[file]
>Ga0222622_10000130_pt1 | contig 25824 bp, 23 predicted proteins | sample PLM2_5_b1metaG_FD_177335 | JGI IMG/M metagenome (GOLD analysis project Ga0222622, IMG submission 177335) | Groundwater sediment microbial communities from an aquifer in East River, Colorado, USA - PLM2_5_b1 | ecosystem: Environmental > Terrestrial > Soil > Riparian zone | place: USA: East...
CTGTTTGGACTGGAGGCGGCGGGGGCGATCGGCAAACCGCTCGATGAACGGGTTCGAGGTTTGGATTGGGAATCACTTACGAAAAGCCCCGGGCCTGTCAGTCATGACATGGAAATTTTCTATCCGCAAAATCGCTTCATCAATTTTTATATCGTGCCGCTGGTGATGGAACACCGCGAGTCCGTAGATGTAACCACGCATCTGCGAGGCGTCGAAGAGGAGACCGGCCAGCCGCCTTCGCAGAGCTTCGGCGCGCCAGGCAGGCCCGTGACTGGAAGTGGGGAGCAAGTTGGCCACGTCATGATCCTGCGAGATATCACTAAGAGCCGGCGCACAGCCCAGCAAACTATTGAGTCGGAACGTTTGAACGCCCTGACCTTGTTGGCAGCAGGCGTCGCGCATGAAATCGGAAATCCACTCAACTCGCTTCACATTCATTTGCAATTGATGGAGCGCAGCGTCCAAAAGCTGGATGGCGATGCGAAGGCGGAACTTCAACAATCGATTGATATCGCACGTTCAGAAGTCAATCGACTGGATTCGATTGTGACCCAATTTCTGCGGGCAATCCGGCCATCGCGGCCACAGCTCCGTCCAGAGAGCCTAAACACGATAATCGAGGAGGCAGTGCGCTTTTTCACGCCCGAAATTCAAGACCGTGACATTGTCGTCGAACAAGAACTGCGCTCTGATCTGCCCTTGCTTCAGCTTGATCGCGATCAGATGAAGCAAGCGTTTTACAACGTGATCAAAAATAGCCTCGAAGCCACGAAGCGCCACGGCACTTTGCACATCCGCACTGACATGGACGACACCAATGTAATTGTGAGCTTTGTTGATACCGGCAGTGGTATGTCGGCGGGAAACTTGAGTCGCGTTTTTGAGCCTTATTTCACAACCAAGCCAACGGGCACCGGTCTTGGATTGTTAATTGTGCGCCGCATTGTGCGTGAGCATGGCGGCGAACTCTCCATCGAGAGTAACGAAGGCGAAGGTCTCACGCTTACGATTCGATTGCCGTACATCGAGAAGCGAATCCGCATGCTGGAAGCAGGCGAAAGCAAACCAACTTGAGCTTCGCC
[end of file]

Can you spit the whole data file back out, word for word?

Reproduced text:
>Ga0222622_10000130_pt1 | contig 25824 bp, 23 predicted proteins | sample PLM2_5_b1metaG_FD_177335 | JGI IMG/M metagenome (GOLD analysis project Ga0222622, IMG submission 177335) | Groundwater sediment microbial communities from an aquifer in East River, Colorado, USA - PLM2_5_b1 | ecosystem: Environmental > Terrestrial > Soil > Riparian zone | place: USA: East...
CTGTTTGGACTGGAGGCGGCGGGGGCGATCGGCAAACCGCTCGATGAACGGGTTCGAGGTTTGGATTGGGAATCACTTACGAAAAGCCCCGGGCCTGTCAGTCATGACATGGAAATTTTCTATCCGCAAAATCGCTTCATCAATTTTTATATCGTGCCGCTGGTGATGGAACACCGCGAGTCCGTAGATGTAACCACGCATCTGCGAGGCGTCGAAGAGGAGACCGGCCAGCCGCCTTCGCAGAGCTTCGGCGCGCCAGGCAGGCCCGTGACTGGAAGTGGGGAGCAAGTTGGCCACGTCATGATCCTGCGAGATATCACTAAGAGCCGGCGCACAGCCCAGCAAACTATTGAGTCGGAACGTTTGAACGCCCTGACCTTGTTGGCAGCAGGCGTCGCGCATGAAATCGGAAATCCACTCAACTCGCTTCACATTCATTTGCAATTGATGGAGCGCAGCGTCCAAAAGCTGGATGGCGATGCGAAGGCGGAACTTCAACAATCGATTGATATCGCACGTTCAGAAGTCAATCGACTGGATTCGATTGTGACCCAATTTCTGCGGGCAATCCGGCCATCGCGGCCACAGCTCCGTCCAGAGAGCCTAAACACGATAATCGAGGAGGCAGTGCGCTTTTTCACGCCCGAAATTCAAGACCGTGACATTGTCGTCGAACAAGAACTGCGCTCTGATCTGCCCTTGCTTCAGCTTGATCGCGATCAGATGAAGCAAGCGTTTTACAACGTGATCAAAAATAGCCTCGAAGCCACGAAGCGCCACGGCACTTTGCACATCCGCACTGACATGGACGACACCAATGTAATTGTGAGCTTTGTTGATACCGGCAGTGGTATGTCGGCGGGAAACTTGAGTCGCGTTTTTGAGCCTTATTTCACAACCAAGCCAACGGGCACCGGTCTTGGATTGTTAATTGTGCGCCGCATTGTGCGTGAGCATGGCGGCGAACTCTCCATCGAGAGTAACGAAGGCGAAGGTCTCACGCTTACGATTCGATTGCCGTACATCGAGAAGCGAATCCGCATGCTGGAAGCAGGCGAAAGCAAACCAACTTGAGCTTCGCC